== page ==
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Posts Tagged ‘help’

I’ve blogged repeatedly about my Dad’s death.  He passed away February 13, 2010.  My entire grief process was shared very publicly on this blog.  Today I would like to share with you some of the stumbling blocks I had while dealing with Dad’s death. 

I had to return to work about a week after Dad died.  I had to try to put on a happy face.  I felt like I needed to be strong.  I began telling myself that all I had to do was “fake it til you make it”.  If I could just keep acting like everything was ok in my world, then it would be… right??

I shoved things away, internally.  I convinced myself that others were tired of hearing about my pain.  I put up walls, I attempted to ignore the emotions bubbling away inside me.  I cried sometimes, but almost always when I was alone.   I didn’t ask for any help.  Instead, I tried to be strong for others. 

All of these things… I learned from them, yes.  But each one of them acted like huge speed bumps in my grief.  Ignoring the pain, well, that’s just never going to work. 

During that time, Patti Digh posted on Facebook that she did not like the phrase “fake it til you make it”.  I jumped right in there to tell her just how wrong she was.  That sometimes, especially after the death of a loved one, it’s exactly the right thing to do.  If you are grieving, have to hold down a job, take care of your family, etc, that faking it til you make it is exactly what is needed.  Months later, I wrote Patti an email telling her how wrong I was.  I’m stubborn like that.

I dove into my online business.  I became a certified life coach.  I created an Artist Empowerment Class.  I showed my photography at local venues.  I was unstoppable.  And then guess what happened.  I stopped.  I lost my footing.  I  became ill.  I sat at my computer for hours at a time, and the screen would remain blank.  I melted down.  There were many times that I thougt of throwing in the towel.  What good is an online business with no new ideas.  I had lost my mojo.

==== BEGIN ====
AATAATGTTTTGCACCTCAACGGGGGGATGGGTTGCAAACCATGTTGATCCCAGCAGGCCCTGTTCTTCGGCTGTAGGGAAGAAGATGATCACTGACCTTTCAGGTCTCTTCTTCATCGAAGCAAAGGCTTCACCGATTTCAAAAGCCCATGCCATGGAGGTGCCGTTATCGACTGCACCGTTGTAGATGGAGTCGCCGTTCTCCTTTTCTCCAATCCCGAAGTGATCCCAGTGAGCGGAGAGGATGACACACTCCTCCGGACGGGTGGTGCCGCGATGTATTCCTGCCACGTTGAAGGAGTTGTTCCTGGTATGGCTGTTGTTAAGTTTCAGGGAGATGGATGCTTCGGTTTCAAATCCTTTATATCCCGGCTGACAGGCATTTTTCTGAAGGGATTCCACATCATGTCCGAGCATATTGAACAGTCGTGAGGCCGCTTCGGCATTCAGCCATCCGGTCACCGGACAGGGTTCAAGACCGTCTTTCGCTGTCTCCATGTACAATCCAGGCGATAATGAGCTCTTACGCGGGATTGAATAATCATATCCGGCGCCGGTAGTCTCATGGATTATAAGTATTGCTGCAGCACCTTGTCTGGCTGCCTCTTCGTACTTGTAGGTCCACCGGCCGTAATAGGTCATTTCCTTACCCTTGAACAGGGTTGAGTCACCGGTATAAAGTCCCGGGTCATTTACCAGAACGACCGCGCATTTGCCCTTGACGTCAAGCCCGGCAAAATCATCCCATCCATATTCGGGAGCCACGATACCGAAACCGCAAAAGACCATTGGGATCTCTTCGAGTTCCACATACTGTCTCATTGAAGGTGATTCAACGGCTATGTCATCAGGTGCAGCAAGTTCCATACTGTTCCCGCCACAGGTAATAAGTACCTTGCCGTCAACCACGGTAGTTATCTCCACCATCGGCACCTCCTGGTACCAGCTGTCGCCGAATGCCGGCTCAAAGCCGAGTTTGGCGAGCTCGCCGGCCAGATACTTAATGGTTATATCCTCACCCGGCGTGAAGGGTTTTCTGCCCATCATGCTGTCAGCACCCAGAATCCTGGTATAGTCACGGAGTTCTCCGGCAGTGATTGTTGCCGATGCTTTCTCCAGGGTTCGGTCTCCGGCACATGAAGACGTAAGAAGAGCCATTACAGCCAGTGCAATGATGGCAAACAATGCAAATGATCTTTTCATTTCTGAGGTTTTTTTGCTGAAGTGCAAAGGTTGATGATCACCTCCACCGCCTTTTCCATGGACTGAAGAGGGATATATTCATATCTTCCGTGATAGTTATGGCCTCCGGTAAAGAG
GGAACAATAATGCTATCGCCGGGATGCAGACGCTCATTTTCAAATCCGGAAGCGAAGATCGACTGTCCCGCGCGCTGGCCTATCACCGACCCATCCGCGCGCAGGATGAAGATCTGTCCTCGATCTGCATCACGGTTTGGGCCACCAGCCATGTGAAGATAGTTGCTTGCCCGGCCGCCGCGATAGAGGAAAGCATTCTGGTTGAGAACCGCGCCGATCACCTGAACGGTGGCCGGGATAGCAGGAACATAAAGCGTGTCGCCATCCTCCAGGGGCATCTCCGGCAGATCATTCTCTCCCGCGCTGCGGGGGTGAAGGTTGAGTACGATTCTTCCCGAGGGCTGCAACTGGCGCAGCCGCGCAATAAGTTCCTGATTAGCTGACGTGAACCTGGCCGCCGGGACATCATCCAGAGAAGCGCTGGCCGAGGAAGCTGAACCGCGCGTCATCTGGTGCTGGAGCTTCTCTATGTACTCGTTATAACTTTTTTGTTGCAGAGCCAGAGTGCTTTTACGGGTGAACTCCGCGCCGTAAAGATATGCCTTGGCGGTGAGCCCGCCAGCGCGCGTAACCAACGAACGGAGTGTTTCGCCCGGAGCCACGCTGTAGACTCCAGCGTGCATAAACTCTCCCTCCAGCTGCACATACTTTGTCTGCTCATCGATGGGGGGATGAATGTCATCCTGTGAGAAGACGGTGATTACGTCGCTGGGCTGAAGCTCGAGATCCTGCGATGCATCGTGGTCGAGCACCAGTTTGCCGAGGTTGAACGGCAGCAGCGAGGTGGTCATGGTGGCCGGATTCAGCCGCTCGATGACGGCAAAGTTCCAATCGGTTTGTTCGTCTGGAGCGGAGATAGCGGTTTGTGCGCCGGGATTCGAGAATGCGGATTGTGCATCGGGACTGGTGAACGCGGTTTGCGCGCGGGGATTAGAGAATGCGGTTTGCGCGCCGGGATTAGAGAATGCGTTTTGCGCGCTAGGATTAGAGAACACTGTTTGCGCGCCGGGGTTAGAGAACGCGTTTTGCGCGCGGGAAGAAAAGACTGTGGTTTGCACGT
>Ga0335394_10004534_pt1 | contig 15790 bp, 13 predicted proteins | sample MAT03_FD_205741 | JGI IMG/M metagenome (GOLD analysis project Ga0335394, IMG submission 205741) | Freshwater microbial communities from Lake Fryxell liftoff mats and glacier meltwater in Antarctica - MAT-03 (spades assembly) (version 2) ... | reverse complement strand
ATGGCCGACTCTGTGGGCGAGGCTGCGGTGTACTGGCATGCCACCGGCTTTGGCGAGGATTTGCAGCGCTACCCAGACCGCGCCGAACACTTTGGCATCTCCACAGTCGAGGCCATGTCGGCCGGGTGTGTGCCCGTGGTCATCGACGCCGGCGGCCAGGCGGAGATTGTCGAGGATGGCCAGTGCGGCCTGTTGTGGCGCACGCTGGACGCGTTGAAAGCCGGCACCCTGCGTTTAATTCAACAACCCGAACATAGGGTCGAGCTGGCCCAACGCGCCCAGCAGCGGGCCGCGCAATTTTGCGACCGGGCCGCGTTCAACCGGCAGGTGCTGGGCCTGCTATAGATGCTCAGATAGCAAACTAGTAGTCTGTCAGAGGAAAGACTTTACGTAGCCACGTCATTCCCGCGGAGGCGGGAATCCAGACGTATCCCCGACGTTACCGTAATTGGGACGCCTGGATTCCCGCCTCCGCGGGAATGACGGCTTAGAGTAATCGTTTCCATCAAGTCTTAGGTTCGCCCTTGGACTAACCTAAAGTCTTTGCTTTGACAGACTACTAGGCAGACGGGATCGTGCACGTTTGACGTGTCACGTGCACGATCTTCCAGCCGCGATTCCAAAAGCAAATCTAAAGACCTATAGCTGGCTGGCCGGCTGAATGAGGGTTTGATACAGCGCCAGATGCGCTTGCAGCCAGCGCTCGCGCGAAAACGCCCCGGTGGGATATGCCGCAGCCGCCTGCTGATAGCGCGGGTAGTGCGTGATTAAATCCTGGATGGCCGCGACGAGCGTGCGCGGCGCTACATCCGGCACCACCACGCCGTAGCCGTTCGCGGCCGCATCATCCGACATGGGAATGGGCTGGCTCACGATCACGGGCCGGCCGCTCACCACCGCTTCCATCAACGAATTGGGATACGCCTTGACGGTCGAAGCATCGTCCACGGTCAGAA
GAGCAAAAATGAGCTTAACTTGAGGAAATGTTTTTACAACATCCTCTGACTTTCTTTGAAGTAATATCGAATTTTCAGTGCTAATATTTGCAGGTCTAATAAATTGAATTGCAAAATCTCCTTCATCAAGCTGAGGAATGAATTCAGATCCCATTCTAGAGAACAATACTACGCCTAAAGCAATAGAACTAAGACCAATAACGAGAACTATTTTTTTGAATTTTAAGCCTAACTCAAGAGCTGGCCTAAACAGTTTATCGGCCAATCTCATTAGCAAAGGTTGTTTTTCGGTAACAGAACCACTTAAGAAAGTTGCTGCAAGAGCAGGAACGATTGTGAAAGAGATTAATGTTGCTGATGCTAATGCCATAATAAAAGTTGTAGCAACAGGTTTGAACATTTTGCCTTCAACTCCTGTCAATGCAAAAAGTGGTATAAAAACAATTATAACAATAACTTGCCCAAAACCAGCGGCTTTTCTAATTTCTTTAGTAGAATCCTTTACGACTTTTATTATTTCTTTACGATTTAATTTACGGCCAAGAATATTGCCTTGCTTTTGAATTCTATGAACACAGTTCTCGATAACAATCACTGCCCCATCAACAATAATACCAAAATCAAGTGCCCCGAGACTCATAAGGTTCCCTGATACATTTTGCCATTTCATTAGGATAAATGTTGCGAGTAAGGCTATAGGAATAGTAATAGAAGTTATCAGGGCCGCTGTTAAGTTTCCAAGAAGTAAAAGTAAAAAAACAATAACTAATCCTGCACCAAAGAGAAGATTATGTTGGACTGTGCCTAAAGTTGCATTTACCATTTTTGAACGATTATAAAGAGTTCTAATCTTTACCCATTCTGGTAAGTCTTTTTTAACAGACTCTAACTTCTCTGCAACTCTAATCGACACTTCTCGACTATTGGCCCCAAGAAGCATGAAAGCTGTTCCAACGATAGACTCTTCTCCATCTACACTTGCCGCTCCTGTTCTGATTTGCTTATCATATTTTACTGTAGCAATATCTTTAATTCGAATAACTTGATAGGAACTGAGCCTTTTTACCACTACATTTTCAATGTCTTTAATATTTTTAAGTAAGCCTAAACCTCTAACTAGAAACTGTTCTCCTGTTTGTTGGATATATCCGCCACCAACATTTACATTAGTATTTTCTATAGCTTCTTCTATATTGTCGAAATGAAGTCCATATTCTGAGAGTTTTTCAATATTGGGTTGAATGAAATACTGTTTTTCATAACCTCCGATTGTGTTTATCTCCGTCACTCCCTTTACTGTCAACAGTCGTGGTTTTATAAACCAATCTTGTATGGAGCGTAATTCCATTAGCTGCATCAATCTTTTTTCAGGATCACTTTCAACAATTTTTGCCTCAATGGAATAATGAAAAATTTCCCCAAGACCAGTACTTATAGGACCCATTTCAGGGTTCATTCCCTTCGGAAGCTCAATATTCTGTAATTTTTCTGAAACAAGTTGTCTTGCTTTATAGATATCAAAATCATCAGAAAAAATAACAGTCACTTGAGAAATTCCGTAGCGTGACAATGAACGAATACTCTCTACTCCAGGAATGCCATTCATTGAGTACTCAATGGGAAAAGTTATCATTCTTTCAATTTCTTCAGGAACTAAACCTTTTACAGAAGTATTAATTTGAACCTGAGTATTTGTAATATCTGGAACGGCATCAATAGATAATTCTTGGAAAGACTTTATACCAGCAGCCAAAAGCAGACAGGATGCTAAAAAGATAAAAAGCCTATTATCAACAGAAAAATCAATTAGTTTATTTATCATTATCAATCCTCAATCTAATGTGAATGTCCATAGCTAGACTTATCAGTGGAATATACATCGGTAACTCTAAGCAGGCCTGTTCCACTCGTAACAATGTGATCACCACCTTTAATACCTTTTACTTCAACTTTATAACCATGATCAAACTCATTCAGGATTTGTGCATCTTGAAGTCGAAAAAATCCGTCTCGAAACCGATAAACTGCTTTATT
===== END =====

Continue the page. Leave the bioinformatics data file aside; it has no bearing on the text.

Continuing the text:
Not until I had a dream about my Dad, where he spoke to me, did I move forward again.  It’s been almost 2 years since Dad’s death.  Throughout those two years, I have not once stopped learning.  More than any other singular experience in my life, his death taught me what my path is.  I am meant to take all of those lessons and help others.  My light in this world is to ease others through this amazingly difficult journey of grief. 

Are you grieving?  Have you gotten stuck?  I can help you… contact me anytime.

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Shortly after Eric died, well, within 6 months, my marriage ended.   I attribute it a bit to the stress of Eric’s death.  My husband had seen just how short life was, but we had been having some very real problems before that.  I was in a state of shock when he told me “I just don’t love you any more and I haven’t for a long time”.  I was much too proud and too hurt at that point to fight for anything.  So, we separated.  I let him have his life, and we both moved to new homes.

We got along better than most divorcing couples, but we had our shameful moments where we put our 3 boys in the middle.  Thankfully those moments were few and far between.

The amazing thing about my divorce was that through the years we have remained friends.  Yes, it was the death of our marriage.  We grieved, each in our own ways.  We had been married for 12 years, and built our lives around one another.  Looking back, we each own our mistakes, and they were many.

When he first told me he didn’t love me any more, I went through the stages of grief.  I was in denial, I was mad as hell, and in being mad as hell, I was vindictive, as was he.  Thankfully we moved through that quickly.  Then I bargained.  “I promise to be a better wife…. I promise that things will be good, let’s just try again”.  I was depressed for a time, and finally I accepted it.

Those are the 5 stages of grief:  Denial, Anger,  Bargaining, Depression, Acceptance.

Each and every person who deals with grief has to work through these stages in order to not be stuck in it.  Sometimes the stages are worked through in different order, sometimes you can breeze through one stage and get stuck on another for years.  Sometimes we can work through some of it on our own, and sometimes we need help.

I do have a small soapbox here.  I believe that so many times, children of divorce are drug through the muck.  My feeling is they are drug through a lot of crap because the parents aren’t willing to work through their grief.  Anger is a big one in any death, and anger in divorce seems to take over for so many people.  The children suffer.  If more people would get help with their grief during this time, I think that the children could be spared so much.

I’m not advocating divorce, I can imagine the backlash now.  However, the divorce rate is high.  If you are going through this, and need a little help, I welcome you to come see me at http://www.empoweredlife.biz  Together we can work through your pain.

 

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